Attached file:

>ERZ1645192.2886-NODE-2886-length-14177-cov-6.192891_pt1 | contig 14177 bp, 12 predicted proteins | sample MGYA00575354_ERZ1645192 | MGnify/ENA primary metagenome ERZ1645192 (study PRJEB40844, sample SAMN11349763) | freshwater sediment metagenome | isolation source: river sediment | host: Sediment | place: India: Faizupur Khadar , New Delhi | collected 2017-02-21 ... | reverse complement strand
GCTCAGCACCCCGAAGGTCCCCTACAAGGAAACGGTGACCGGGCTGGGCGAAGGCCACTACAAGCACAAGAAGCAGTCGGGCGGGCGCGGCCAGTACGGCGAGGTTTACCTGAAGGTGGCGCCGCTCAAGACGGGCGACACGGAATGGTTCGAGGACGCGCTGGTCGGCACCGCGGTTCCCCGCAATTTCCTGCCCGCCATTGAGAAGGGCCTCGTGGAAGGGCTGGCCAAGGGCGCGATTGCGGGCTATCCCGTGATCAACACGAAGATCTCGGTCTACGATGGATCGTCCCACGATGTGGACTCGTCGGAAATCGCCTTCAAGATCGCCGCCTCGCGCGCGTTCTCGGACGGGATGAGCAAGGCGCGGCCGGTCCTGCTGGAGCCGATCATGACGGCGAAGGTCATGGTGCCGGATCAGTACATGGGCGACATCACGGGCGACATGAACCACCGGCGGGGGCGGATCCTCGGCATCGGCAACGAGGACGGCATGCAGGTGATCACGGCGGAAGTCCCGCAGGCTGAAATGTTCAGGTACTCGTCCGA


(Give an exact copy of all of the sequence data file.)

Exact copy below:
>ERZ1645192.2886-NODE-2886-length-14177-cov-6.192891_pt1 | contig 14177 bp, 12 predicted proteins | sample MGYA00575354_ERZ1645192 | MGnify/ENA primary metagenome ERZ1645192 (study PRJEB40844, sample SAMN11349763) | freshwater sediment metagenome | isolation source: river sediment | host: Sediment | place: India: Faizupur Khadar , New Delhi | collected 2017-02-21 ... | reverse complement strand
GCTCAGCACCCCGAAGGTCCCCTACAAGGAAACGGTGACCGGGCTGGGCGAAGGCCACTACAAGCACAAGAAGCAGTCGGGCGGGCGCGGCCAGTACGGCGAGGTTTACCTGAAGGTGGCGCCGCTCAAGACGGGCGACACGGAATGGTTCGAGGACGCGCTGGTCGGCACCGCGGTTCCCCGCAATTTCCTGCCCGCCATTGAGAAGGGCCTCGTGGAAGGGCTGGCCAAGGGCGCGATTGCGGGCTATCCCGTGATCAACACGAAGATCTCGGTCTACGATGGATCGTCCCACGATGTGGACTCGTCGGAAATCGCCTTCAAGATCGCCGCCTCGCGCGCGTTCTCGGACGGGATGAGCAAGGCGCGGCCGGTCCTGCTGGAGCCGATCATGACGGCGAAGGTCATGGTGCCGGATCAGTACATGGGCGACATCACGGGCGACATGAACCACCGGCGGGGGCGGATCCTCGGCATCGGCAACGAGGACGGCATGCAGGTGATCACGGCGGAAGTCCCGCAGGCTGAAATGTTCAGGTACTCGTCCGA